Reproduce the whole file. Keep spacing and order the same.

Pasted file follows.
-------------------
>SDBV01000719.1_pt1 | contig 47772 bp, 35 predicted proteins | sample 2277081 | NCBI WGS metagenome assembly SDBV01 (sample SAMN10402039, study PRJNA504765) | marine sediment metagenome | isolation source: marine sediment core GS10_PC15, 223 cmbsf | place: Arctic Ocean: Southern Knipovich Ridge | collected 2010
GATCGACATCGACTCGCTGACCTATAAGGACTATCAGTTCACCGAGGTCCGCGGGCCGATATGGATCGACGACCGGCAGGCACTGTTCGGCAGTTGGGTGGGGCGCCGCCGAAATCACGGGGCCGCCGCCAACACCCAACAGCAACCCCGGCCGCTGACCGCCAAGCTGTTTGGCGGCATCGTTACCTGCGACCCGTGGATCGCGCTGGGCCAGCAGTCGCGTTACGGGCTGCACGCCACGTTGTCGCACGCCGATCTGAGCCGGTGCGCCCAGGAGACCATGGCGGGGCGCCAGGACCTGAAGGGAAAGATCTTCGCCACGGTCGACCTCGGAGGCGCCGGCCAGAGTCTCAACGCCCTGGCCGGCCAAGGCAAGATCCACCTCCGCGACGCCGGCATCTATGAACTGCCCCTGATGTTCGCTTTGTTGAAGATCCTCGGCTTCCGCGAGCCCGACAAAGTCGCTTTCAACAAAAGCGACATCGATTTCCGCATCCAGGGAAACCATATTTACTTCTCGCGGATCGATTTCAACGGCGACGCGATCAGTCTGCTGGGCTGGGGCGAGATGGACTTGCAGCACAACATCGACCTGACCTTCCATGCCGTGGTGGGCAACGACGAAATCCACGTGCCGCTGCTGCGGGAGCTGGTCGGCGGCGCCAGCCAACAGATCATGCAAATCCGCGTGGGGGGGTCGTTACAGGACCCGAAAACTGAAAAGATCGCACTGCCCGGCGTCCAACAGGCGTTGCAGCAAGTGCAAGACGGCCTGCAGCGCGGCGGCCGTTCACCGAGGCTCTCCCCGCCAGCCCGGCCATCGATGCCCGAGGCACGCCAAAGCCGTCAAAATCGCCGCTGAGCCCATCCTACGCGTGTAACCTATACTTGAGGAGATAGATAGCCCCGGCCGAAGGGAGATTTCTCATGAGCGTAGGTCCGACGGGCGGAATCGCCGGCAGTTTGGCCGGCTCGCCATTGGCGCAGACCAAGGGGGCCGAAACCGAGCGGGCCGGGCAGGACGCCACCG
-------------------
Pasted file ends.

>SDBV01000719.1_pt1 | contig 47772 bp, 35 predicted proteins | sample 2277081 | NCBI WGS metagenome assembly SDBV01 (sample SAMN10402039, study PRJNA504765) | marine sediment metagenome | isolation source: marine sediment core GS10_PC15, 223 cmbsf | place: Arctic Ocean: Southern Knipovich Ridge | collected 2010
GATCGACATCGACTCGCTGACCTATAAGGACTATCAGTTCACCGAGGTCCGCGGGCCGATATGGATCGACGACCGGCAGGCACTGTTCGGCAGTTGGGTGGGGCGCCGCCGAAATCACGGGGCCGCCGCCAACACCCAACAGCAACCCCGGCCGCTGACCGCCAAGCTGTTTGGCGGCATCGTTACCTGCGACCCGTGGATCGCGCTGGGCCAGCAGTCGCGTTACGGGCTGCACGCCACGTTGTCGCACGCCGATCTGAGCCGGTGCGCCCAGGAGACCATGGCGGGGCGCCAGGACCTGAAGGGAAAGATCTTCGCCACGGTCGACCTCGGAGGCGCCGGCCAGAGTCTCAACGCCCTGGCCGGCCAAGGCAAGATCCACCTCCGCGACGCCGGCATCTATGAACTGCCCCTGATGTTCGCTTTGTTGAAGATCCTCGGCTTCCGCGAGCCCGACAAAGTCGCTTTCAACAAAAGCGACATCGATTTCCGCATCCAGGGAAACCATATTTACTTCTCGCGGATCGATTTCAACGGCGACGCGATCAGTCTGCTGGGCTGGGGCGAGATGGACTTGCAGCACAACATCGACCTGACCTTCCATGCCGTGGTGGGCAACGACGAAATCCACGTGCCGCTGCTGCGGGAGCTGGTCGGCGGCGCCAGCCAACAGATCATGCAAATCCGCGTGGGGGGGTCGTTACAGGACCCGAAAACTGAAAAGATCGCACTGCCCGGCGTCCAACAGGCGTTGCAGCAAGTGCAAGACGGCCTGCAGCGCGGCGGCCGTTCACCGAGGCTCTCCCCGCCAGCCCGGCCATCGATGCCCGAGGCACGCCAAAGCCGTCAAAATCGCCGCTGAGCCCATCCTACGCGTGTAACCTATACTTGAGGAGATAGATAGCCCCGGCCGAAGGGAGATTTCTCATGAGCGTAGGTCCGACGGGCGGAATCGCCGGCAGTTTGGCCGGCTCGCCATTGGCGCAGACCAAGGGGGCCGAAACCGAGCGGGCCGGGCAGGACGCCACCG